Proposed new duties to prevent homelessness could be “transformative”, campaigners have insisted, as they urged ministers to ensure the changes are backed up with adequate funding.
The Scottish Government’s forthcoming Housing Bill is to include a duty on public bodies to work to prevent homelessness.
But charities working in the sector have stressed clarity is needed about the proposals, along with “adequate resourcing”.
Both Crisis and the Cyrenians have been involved in the Homelessness Prevention Task and Finish Group which published a new report.
The report stressed that the success of the new duty is “not guaranteed” and added there should be “long-term resourced plans and full logistical and financial support for public bodies”.
It was published as Scottish Government figures showed a 10% increase in the number of households classed as homeless, with this rising to 32,242 in 2022-23.
A record 9,595 children were in temporary accommodation last year, statistics showed.
Scotland’s new homelessness prevention duties, “if implemented successfully, can transform the way we support people experiencing housing crisis, and in turn can transform lives”, the report stressed.
It stated: “As we stand on the threshold of the introduction of the Housing Bill to the Scottish Parliament, it is important to be clear about the potentially transformative impact that the homelessness prevention duties could enable.”
The report set out the “key elements” needed to maximise the success of new duties, with these including “cross-sector culture change and leadership”.
In addition it called on Scottish ministers to “provide clarity as soon as possible regarding which public bodies the new duties will apply to”, saying this would allow organisations to engage with the legislation at the draft stage.
Meanwhile, on the county’s housing stock, it stressed the need to “build, acquire, update and adapt a better range of housing that meets the needs of people across our communities”.
Here the report was clear that “an agenda to prevent homelessness must have the housing stock to enable it to work”.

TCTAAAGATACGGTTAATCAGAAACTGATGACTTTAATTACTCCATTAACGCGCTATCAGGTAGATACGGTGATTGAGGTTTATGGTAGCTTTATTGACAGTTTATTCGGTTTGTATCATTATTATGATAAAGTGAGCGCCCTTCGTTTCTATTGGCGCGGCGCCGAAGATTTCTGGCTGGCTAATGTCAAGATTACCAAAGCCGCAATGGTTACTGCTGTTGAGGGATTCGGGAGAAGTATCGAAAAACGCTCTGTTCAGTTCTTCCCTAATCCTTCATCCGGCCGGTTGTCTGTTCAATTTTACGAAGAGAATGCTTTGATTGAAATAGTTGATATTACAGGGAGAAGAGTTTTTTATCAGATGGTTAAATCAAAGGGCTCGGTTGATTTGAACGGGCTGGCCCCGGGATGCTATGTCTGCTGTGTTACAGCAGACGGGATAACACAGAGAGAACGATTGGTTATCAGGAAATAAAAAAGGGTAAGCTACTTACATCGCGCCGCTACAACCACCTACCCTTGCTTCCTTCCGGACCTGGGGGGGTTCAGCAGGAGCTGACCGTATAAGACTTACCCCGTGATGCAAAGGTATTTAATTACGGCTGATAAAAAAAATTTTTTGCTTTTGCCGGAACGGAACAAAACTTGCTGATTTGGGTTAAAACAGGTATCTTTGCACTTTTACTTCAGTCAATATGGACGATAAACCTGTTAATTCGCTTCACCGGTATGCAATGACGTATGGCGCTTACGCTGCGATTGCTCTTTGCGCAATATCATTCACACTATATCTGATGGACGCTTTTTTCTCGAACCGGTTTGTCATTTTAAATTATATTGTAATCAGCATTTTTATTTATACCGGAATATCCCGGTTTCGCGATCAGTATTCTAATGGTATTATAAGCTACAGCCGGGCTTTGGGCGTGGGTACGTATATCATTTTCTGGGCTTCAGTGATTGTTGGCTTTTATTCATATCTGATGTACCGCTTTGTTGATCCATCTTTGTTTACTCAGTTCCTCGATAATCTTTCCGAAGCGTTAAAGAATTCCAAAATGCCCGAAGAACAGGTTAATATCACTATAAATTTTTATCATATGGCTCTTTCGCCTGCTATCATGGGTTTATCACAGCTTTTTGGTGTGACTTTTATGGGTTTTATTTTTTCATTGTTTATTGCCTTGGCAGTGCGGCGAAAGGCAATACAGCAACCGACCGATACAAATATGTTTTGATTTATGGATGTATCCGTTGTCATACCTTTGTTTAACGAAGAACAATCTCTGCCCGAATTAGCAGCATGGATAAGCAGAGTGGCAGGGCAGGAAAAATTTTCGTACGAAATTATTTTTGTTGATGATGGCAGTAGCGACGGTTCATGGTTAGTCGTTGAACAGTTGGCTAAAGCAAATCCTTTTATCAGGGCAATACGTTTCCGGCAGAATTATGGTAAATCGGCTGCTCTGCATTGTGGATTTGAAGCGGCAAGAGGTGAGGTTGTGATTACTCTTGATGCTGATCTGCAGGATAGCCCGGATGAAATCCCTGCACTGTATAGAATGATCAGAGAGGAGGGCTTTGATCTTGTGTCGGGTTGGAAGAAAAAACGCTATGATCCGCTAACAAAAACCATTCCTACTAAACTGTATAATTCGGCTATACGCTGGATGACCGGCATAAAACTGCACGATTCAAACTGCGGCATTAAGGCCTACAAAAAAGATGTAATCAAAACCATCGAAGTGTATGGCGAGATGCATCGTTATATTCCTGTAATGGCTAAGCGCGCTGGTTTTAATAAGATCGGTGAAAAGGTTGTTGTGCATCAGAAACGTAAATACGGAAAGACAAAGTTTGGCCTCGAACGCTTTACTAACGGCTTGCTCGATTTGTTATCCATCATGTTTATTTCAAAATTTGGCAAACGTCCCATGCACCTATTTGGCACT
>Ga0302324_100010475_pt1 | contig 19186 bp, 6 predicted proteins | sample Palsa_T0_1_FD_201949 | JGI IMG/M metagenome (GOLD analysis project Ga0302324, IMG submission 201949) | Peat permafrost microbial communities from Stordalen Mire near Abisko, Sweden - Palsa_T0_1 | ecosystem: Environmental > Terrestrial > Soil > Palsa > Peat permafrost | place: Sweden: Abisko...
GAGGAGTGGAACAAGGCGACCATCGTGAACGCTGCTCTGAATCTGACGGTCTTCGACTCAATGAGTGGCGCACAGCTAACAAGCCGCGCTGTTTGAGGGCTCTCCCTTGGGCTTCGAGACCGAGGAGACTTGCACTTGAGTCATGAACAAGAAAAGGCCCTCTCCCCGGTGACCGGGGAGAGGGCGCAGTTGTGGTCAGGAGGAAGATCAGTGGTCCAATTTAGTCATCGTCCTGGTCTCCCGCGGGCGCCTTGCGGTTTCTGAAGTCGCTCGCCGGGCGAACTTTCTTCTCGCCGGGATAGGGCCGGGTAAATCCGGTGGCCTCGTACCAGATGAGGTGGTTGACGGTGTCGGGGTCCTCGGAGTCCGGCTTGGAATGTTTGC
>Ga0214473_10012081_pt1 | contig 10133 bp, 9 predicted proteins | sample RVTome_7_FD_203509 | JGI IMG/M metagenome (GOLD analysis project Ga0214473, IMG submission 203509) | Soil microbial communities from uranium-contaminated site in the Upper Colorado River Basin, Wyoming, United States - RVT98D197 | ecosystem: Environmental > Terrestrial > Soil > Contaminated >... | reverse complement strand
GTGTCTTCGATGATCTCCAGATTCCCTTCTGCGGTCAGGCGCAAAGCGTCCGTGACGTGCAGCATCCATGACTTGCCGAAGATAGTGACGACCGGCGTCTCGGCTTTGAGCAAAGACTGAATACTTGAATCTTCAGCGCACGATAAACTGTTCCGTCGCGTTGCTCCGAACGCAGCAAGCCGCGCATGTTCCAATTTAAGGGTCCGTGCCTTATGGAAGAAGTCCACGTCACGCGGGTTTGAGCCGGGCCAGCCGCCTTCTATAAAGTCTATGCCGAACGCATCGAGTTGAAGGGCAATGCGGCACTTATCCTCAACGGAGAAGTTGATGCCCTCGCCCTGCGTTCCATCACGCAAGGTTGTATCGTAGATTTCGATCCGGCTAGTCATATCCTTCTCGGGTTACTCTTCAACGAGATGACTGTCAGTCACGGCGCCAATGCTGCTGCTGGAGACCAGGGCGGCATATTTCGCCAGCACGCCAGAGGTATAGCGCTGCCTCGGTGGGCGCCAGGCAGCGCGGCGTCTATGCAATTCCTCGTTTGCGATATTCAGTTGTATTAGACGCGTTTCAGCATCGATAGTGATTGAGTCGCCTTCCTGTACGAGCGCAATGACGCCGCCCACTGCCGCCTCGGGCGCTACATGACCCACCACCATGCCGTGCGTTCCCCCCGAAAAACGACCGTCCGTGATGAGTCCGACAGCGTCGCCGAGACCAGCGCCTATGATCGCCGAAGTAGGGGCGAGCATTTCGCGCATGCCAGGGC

Crisis chief executive Matt Downie, said: “We encounter people whose homelessness could have been prevented every day, and we have done for decades.
“People who, with a bit of help earlier, could have avoided the trauma, injustice and indignity of homelessness altogether.
“The measures proposed by the Scottish Government to prevent homelessness could be transformative. But, to work properly, they need to be backed up with adequate resourcing and the support local authorities and public services so desperately need.”
Mr Downie added: “These proposals could represent the beginning of the end of homelessness in Scotland. We know how to do it, we just need to push on and make sure those doing the work have the support they need.”
Cyrenians chief executive Ewan Aitken said: “We could change lives across the country if we commit ourselves now to preparing public bodies for these new prevention duties.
“Every day in Scotland people leave our hospitals, our prisons, our courts and our care system with nowhere to go.
“If we work together across third, business and public sectors and give our public sector staff the resources, the training and the legal clarity on what their responsibilities are, we could have a system that creates safe pathways and secures homes.”
The Scottish Government said it would respond to the report’s recommendations “in due course”.
But housing minister Paul McLennan stressed that it “supports our approach of working collectively to ensure no one need become homeless”.
He stated: “We are clear the best way to end homelessness is to stop it from happening in the first place, and our long-term strategy for tackling homelessness is strongly supported.
“Scotland already has the strongest rights for homeless households in the UK and we are taking steps to further strengthen our laws to support early intervention and prevention, building on some of the excellent work already undertaken.”
A ministerial oversight group on homelessness is to meet for the first time next month, with Mr McLennan saying this would ensure that departments including health, education and justice are “working together to drive the culture change we need to in order to prevent households having to face the disruption and trauma of homelessness”.
The minister continued: “Nowhere in the UK has escaped the pressures of the cost of living crisis but we continue to support local authorities to prevent homelessness with £30.5 million on top of funds through the local government settlement.
“Separately we are also providing a total of £100 million from our multi-year Ending Homelessness Together fund.
“We are also investing heavily to increase housing supply and the number of affordable homes completed in the latest year to end March 2023 is the highest annual figure in more than two decades.”